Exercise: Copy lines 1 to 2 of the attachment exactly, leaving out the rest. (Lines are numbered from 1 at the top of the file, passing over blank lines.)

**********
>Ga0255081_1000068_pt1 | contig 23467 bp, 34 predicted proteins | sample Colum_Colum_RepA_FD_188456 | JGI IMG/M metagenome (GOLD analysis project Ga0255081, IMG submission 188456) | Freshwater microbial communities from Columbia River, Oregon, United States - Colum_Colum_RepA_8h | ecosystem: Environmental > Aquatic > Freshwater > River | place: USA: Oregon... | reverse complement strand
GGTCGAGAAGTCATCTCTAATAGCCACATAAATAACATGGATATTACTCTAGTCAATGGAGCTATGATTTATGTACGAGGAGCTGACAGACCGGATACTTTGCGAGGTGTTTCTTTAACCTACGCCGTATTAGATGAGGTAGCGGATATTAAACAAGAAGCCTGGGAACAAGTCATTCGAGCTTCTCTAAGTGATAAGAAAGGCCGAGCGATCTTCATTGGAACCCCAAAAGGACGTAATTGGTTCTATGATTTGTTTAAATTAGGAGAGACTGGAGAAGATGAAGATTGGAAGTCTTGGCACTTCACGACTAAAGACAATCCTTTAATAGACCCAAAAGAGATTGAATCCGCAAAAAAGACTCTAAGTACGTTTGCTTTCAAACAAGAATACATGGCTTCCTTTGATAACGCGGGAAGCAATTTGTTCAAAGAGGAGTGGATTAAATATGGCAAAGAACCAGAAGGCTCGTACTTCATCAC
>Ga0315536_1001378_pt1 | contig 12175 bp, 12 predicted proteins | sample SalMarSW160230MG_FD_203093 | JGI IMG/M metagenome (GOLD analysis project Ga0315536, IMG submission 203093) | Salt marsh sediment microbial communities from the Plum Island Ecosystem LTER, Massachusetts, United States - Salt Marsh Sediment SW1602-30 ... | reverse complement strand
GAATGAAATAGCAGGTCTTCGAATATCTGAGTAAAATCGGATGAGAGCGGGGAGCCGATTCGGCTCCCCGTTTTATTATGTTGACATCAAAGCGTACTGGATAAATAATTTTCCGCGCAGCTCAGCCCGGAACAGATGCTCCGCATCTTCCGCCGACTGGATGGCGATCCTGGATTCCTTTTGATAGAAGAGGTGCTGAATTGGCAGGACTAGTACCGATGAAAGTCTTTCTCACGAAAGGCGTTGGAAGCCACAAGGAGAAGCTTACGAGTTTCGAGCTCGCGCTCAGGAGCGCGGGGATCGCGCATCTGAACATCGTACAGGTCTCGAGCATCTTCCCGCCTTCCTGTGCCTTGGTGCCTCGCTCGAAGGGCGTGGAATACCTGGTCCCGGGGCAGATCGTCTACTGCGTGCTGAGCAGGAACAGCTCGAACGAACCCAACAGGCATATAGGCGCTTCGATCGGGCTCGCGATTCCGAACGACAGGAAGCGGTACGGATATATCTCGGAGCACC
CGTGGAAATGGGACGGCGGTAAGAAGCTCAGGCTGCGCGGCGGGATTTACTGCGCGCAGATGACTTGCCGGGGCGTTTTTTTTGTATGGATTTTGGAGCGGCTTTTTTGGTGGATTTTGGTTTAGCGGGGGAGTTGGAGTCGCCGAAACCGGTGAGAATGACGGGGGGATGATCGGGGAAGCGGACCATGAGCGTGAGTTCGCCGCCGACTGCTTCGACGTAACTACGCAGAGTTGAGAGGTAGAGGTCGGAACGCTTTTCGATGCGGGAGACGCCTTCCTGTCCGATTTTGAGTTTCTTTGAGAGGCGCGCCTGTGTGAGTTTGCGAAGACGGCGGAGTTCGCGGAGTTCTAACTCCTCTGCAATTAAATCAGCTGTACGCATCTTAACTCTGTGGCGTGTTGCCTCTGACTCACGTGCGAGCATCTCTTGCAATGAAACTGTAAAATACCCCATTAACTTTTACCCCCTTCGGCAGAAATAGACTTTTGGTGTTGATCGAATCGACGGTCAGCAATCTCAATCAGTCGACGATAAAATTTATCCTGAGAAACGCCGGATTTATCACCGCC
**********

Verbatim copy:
>Ga0255081_1000068_pt1 | contig 23467 bp, 34 predicted proteins | sample Colum_Colum_RepA_FD_188456 | JGI IMG/M metagenome (GOLD analysis project Ga0255081, IMG submission 188456) | Freshwater microbial communities from Columbia River, Oregon, United States - Colum_Colum_RepA_8h | ecosystem: Environmental > Aquatic > Freshwater > River | place: USA: Oregon... | reverse complement strand
GGTCGAGAAGTCATCTCTAATAGCCACATAAATAACATGGATATTACTCTAGTCAATGGAGCTATGATTTATGTACGAGGAGCTGACAGACCGGATACTTTGCGAGGTGTTTCTTTAACCTACGCCGTATTAGATGAGGTAGCGGATATTAAACAAGAAGCCTGGGAACAAGTCATTCGAGCTTCTCTAAGTGATAAGAAAGGCCGAGCGATCTTCATTGGAACCCCAAAAGGACGTAATTGGTTCTATGATTTGTTTAAATTAGGAGAGACTGGAGAAGATGAAGATTGGAAGTCTTGGCACTTCACGACTAAAGACAATCCTTTAATAGACCCAAAAGAGATTGAATCCGCAAAAAAGACTCTAAGTACGTTTGCTTTCAAACAAGAATACATGGCTTCCTTTGATAACGCGGGAAGCAATTTGTTCAAAGAGGAGTGGATTAAATATGGCAAAGAACCAGAAGGCTCGTACTTCATCAC